250 GTO – Kiwi-style
One only has to look back a few decades to realise that until the early ’70s, the GTO was regarded as an obsolete racing car. Today, for collectors and extremely well-heeled buyers deciding to enter the rarefied world of GTO ownership alongside celebs such as Pink Floyd’s Nick Mason, decisions to be made prior to signing the cheque can be a confusing exercise in ensuring the exact history of their new investment. For example, four customers decided to return their GTOs to Ferrari in order to have the 1964-style body fitted – which means that, today, there are actually 28 chassis fitted with the Comp/62 body, one GTO LMB, four re-bodied with a 1964 design and three chassis originally equipped with a 1964 body.
As well, now that Ferrari 250 GTO ownership is reserved for the very rich there’s a growing market for replicas, or re-creations as some would rather have us call them. Whilst these are still very expensive to create if done properly, they are not too precious to drive and enjoy – and that brings us to this superbly hand-crafted Kiwi-built example.
Our featured Ferrari 250 GTO replica was built for an ex-pat Kiwi who currently resides in the UK – the team of Tim Foate, Gavin Tindell and Dale Stevens embarking on the two-year long project after receiving a donor Ferrari 330 GT from the UK-based Kiwi.
From their workshop on Auckland’s North Shore, this talented trio started quite literally from the ground up, using the front section of the donor Ferrari’s chassis rails as a starting point. The oval tubing necessary for Dale to construct the remaining chassis section was imported from Switzerland in order to keep the construction as close as possible to the original GTO. The rear suspension components – including radius rods and Watts linkage rods – were fabricated from scratch and fitted together with the rear leaf springs and Koni coilover shock absorbers. The front suspension comprises a standard wishbone type set-up with coil springs, which is completely adjustable, together with Koni coilover shock absorbers and a sway bar. A new limited slip differential carrier was installed along with new solid brake rotors and Dunlop brake calipers with aluminium pistons, exactly as the original GTO. A quick ratio steering box was also installed along with new uprights, steering knuckle and steering arm – all sourced from the UK.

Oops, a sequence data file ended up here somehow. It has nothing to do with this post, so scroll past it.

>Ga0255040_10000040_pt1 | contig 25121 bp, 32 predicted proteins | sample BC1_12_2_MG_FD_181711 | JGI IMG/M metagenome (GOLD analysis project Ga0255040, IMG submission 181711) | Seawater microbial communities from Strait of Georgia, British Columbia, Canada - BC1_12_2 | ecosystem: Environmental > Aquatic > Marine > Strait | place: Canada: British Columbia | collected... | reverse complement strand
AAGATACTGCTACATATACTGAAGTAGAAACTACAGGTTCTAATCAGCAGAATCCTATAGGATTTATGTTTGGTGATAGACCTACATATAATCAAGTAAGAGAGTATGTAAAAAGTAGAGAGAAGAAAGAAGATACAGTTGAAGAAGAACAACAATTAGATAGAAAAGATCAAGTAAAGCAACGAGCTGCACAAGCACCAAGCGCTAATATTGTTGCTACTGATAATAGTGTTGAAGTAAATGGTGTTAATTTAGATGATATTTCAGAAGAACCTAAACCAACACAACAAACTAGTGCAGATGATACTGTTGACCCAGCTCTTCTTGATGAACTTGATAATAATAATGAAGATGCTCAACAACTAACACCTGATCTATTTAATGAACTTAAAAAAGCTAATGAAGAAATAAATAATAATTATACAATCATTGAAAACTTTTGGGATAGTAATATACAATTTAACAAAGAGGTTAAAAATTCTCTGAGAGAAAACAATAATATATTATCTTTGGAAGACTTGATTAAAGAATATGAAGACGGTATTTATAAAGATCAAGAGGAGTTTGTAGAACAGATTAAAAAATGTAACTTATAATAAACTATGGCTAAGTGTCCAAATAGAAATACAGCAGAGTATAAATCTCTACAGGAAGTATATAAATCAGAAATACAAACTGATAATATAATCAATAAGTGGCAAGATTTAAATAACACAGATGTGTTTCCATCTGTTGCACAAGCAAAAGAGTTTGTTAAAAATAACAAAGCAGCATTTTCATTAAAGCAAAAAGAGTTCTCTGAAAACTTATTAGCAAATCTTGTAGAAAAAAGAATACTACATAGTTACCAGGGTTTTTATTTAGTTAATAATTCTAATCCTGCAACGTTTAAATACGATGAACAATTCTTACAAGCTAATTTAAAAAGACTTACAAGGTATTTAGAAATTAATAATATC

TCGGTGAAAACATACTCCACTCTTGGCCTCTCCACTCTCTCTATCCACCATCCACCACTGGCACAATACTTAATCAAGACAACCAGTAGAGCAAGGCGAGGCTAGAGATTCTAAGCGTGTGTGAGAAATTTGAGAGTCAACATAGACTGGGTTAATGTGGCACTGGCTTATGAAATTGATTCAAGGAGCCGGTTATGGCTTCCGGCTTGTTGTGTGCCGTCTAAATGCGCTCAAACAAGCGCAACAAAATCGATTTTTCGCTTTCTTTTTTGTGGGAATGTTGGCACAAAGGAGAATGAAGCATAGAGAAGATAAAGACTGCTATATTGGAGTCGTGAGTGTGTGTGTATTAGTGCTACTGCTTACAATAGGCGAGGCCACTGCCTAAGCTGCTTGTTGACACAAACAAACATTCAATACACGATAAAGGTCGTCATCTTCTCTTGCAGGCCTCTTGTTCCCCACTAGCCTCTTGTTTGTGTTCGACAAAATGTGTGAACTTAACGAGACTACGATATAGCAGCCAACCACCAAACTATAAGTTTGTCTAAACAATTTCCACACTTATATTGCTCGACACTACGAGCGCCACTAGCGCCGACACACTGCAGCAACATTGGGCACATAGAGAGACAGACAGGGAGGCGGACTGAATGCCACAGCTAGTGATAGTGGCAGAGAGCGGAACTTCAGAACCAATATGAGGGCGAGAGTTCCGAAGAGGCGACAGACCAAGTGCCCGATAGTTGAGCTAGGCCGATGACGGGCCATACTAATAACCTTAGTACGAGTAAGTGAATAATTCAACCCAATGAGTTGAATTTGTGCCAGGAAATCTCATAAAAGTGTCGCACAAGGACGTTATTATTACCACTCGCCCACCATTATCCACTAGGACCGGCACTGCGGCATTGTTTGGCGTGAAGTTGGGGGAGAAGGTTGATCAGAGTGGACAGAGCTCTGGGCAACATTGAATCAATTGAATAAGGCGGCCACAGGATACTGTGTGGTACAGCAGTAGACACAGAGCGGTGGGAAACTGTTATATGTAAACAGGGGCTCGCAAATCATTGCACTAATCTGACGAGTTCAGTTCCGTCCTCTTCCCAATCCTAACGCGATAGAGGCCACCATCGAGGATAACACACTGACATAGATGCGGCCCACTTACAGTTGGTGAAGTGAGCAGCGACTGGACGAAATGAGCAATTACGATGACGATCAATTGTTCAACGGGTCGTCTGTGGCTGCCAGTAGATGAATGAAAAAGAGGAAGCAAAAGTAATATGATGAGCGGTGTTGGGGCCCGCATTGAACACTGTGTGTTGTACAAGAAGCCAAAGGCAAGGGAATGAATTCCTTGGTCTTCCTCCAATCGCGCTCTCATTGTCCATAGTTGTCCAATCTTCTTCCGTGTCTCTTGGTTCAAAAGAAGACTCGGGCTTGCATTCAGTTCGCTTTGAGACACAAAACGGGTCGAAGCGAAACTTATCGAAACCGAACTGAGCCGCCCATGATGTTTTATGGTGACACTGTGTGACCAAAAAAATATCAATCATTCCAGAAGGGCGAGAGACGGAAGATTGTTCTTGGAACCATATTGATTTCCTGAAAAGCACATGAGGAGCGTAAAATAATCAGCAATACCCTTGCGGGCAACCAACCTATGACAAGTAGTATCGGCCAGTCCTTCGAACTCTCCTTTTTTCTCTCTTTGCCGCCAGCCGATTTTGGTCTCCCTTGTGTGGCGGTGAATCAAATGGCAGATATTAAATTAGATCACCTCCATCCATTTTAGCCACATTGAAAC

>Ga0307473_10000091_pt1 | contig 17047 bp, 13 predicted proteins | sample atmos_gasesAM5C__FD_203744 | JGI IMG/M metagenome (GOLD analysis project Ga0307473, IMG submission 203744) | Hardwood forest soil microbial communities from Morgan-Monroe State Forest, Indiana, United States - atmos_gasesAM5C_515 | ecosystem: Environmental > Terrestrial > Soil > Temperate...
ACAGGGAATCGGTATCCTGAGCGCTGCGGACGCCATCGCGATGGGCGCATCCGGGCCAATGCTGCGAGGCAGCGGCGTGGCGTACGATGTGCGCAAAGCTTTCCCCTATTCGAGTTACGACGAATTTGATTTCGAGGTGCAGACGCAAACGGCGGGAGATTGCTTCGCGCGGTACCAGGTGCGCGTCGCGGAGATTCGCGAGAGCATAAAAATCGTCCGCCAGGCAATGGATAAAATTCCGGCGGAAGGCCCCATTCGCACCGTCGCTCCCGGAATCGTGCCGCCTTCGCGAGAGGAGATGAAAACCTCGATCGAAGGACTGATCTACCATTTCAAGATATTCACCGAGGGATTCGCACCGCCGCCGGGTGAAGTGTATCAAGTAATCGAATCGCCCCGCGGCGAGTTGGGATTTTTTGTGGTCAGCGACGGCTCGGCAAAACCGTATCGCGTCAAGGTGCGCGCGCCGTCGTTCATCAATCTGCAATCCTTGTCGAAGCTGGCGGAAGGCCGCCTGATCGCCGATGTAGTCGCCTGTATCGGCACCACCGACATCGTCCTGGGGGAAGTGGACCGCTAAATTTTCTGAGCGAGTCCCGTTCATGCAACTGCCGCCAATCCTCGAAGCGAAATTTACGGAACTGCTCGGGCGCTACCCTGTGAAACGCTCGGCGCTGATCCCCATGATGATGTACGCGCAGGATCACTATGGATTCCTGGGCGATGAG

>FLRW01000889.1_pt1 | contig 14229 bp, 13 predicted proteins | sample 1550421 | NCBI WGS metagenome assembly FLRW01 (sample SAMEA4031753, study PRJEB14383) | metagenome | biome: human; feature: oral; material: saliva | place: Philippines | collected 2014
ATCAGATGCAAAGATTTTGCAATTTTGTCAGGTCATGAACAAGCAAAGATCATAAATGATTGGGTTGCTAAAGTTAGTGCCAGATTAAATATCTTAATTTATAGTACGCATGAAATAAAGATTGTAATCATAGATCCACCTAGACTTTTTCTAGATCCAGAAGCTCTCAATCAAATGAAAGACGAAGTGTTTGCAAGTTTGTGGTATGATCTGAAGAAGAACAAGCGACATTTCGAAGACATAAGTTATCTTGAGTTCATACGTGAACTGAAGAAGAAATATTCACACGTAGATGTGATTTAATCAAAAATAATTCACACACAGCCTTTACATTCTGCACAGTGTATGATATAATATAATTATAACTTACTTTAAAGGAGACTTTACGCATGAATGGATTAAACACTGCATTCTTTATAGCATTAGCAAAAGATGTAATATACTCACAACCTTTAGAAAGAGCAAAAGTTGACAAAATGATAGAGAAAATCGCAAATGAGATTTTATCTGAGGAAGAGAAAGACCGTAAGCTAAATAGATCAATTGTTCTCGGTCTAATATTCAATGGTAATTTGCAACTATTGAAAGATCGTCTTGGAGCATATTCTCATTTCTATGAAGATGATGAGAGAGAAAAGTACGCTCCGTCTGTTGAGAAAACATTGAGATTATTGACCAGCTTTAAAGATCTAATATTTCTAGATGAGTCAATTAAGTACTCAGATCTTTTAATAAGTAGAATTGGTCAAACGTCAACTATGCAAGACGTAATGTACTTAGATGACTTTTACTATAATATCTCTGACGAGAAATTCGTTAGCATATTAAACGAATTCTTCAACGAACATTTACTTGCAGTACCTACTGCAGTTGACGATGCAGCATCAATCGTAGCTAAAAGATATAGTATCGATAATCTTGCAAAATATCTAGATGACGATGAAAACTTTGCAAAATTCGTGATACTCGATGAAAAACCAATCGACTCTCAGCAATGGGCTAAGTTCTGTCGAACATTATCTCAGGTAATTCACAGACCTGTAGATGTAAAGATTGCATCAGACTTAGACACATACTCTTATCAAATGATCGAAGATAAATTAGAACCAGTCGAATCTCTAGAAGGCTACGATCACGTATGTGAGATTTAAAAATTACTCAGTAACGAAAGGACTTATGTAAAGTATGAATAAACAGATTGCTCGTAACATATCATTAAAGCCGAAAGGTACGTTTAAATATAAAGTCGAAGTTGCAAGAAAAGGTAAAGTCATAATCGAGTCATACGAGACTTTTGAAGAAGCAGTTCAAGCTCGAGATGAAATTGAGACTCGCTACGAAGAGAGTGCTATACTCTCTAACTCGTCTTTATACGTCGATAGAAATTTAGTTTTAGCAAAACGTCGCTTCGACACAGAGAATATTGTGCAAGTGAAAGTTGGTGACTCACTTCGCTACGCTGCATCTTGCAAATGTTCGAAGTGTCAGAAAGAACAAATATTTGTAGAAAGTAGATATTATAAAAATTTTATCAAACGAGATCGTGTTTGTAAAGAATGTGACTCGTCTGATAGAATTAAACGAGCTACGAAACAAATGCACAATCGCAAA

The next step was to fabricate a ‘rotisserie’ onto which the chassis could be mounted for ease of installing smaller items, such as brake lines and the wiring loom. The completed chassis was sand blasted and sprayed satin black while still on the rotisserie, subsequent to trial-fitting interior panels, seats and foot boxes, all fabricated from scratch.
The aluminium body on this car is an absolute work of art. Gavin was invited to spend time at RS Panels in the UK, a workshop specialising in building GTO replicas and coach building exotic cars. Gavin was particularly interested to learn how they approached body fabrication, especially with regard to details like inner guards and other hard-to-find areas that, although largely unseen, needed to be made perfectly if the external panels were to fit and look just right.
After gathering as much information as possible – including patterns and many, many photographs of GTOs in various states of repair and restoration – Gavin headed back home to New Zealand to complete the enormous task of creating an aluminium body as close to original as possible. The job took over a year to complete and certainly wasn’t without its challenges for the team. Every air intake, brake duct, bonnet scoop and light recess – as well as the overall shape – had to be absolutely perfect if the GTO was going to look authentic.
At the same time the instrument cluster, fuel tank (complete with FIA approved ATL fuel cell bag), dry sump oil tank and other ancillary items were also fabricated and fitted.
Once off the rotisserie it was then a matter of attending to minor bodywork and finishing off any rough edges before fabricating the doors, which were the last items to be made. The doors included steel frames, Lexan windows and aluminium skins; in fact, the only things not made in-house for the body were the door locks.